While in some cases the laws governing wills and trusts vary among the states, one of the primary estate planning goals remains consistent for individuals in Ohio and across the country. People want to leave something for their kids. Three of the basic ways to facilitate the transfer of an inheritance are by will, via a trust and pursuant to a beneficiary designation.
A will is a legal document that governs how a person's assets are to be distributed in the event of the person's death. The process of the judicial review of a will is called probate, and it may be inconvenient and expensive in some cases. Trusts generally avoid the time and money costs of probate, and they may allow greater flexibility than wills in structuring the terms of a distribution. Spendthrift provisions, for example, are not uncommon where there is a fear that an inheritance will be squandered by an heir.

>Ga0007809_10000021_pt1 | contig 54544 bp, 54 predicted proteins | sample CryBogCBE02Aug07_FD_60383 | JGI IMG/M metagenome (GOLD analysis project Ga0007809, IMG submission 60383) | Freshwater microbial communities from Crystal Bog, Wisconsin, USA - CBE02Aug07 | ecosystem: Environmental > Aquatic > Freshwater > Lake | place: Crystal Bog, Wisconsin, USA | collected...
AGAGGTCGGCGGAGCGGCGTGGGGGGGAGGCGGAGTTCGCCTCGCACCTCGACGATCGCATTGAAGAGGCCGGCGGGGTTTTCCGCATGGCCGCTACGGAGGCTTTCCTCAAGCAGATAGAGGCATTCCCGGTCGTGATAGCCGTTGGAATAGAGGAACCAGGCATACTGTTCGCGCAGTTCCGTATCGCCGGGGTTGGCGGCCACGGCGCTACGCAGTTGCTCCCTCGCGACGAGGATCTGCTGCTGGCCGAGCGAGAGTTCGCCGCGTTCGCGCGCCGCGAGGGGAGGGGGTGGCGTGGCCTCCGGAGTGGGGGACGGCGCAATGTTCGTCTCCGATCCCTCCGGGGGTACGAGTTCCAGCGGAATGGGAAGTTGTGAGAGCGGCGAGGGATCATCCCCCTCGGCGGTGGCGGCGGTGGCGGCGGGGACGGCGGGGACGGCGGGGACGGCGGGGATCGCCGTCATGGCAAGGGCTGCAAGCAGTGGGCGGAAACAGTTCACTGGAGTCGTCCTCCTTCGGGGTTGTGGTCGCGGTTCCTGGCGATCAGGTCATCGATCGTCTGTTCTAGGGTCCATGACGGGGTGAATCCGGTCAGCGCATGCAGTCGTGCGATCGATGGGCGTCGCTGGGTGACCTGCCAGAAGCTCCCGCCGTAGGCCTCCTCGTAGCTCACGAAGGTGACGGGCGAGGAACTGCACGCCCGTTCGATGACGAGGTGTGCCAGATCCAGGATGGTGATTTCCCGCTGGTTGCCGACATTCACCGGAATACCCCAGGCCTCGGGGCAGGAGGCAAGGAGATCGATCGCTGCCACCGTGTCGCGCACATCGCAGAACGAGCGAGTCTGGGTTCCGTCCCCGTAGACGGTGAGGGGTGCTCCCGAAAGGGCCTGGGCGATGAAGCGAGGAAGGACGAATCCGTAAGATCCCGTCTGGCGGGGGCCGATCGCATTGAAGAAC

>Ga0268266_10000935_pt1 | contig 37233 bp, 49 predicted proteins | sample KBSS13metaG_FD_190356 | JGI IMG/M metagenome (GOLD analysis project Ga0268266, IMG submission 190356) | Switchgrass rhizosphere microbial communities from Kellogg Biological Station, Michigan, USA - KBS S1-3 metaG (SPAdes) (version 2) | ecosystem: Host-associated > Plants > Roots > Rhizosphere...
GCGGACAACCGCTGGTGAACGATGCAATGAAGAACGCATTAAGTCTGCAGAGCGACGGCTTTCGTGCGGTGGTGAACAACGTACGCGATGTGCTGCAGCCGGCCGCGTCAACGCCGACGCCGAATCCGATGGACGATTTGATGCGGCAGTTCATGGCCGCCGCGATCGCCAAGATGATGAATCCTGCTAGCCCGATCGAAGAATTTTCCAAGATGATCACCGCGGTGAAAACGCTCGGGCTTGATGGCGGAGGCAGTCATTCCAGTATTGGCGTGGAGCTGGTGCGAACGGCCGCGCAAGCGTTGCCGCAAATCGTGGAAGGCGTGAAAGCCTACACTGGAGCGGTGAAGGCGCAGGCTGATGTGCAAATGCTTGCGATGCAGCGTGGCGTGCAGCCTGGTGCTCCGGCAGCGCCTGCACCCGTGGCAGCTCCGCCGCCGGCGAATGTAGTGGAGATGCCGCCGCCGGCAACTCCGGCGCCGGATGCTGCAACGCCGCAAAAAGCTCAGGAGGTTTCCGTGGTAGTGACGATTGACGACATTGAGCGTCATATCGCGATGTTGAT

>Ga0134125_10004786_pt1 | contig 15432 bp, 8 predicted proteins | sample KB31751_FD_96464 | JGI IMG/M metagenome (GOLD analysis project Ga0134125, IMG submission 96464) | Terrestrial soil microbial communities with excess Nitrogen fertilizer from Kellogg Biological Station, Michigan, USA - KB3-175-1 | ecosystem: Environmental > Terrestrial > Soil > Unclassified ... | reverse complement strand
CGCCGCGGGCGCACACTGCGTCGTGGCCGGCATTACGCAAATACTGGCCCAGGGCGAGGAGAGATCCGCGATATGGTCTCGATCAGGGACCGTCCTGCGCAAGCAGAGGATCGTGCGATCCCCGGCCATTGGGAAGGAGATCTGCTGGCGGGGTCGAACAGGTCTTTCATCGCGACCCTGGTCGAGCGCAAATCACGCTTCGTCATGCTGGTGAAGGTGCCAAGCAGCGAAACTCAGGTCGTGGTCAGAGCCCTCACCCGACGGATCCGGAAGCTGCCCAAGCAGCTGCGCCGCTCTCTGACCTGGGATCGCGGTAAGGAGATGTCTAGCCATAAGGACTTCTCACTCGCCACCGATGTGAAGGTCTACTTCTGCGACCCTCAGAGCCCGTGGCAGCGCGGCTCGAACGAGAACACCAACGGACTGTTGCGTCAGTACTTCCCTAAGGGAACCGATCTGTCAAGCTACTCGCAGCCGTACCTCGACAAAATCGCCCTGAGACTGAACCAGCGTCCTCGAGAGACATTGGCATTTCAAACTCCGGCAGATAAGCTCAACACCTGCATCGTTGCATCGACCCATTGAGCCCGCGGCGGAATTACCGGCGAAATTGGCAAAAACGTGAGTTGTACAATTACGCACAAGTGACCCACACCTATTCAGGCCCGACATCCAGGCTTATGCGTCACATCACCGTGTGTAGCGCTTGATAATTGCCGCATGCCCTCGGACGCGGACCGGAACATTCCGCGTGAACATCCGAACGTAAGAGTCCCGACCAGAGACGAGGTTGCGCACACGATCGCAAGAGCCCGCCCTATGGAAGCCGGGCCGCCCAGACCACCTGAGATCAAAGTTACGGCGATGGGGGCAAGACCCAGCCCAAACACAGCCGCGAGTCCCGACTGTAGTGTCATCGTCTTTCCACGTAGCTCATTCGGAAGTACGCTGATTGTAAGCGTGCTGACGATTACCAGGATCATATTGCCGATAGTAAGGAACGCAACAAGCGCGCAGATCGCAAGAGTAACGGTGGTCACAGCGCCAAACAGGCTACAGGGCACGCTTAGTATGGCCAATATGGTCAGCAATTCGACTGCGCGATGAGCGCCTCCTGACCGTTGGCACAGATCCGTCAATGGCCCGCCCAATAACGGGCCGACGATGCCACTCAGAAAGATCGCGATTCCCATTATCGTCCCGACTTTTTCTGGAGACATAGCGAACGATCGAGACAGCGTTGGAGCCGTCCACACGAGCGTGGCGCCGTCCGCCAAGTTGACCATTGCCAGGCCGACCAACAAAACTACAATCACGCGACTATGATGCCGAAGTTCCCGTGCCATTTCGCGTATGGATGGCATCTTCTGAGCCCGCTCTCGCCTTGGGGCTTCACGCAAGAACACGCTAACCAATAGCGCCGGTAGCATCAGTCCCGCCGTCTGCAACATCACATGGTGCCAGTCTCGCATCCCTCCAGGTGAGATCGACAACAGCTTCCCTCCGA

A trust is a planning instrument that puts one individual or entity, called the trustee, in charge of assets held for the benefit of others, called beneficiaries. A trust may require the trustee to distribute an inheritance according to a predetermined schedule or for specified purposes. Certain types of assets are commonly transferred by beneficiary designation. Those who own life insurance policies, company retirement accounts or IRAs, for example, typically designate a beneficiary as part of the purchase or funding process.
Communication with beneficiaries may be helpful, for both the owner of the assets as well as for the planned recipients. An honest discussion about likely inheritances grants peace of mind and allows for due weight to the wishes of the beneficiaries. Individuals who have questions about leaving an inheritance may wish to consult an attorney for advice regarding the proper method of transfer for particular assets. An attorney with experience in estate planning may be able to help draft wills, trusts or other legal documents to suit the goals and circumstances of the client.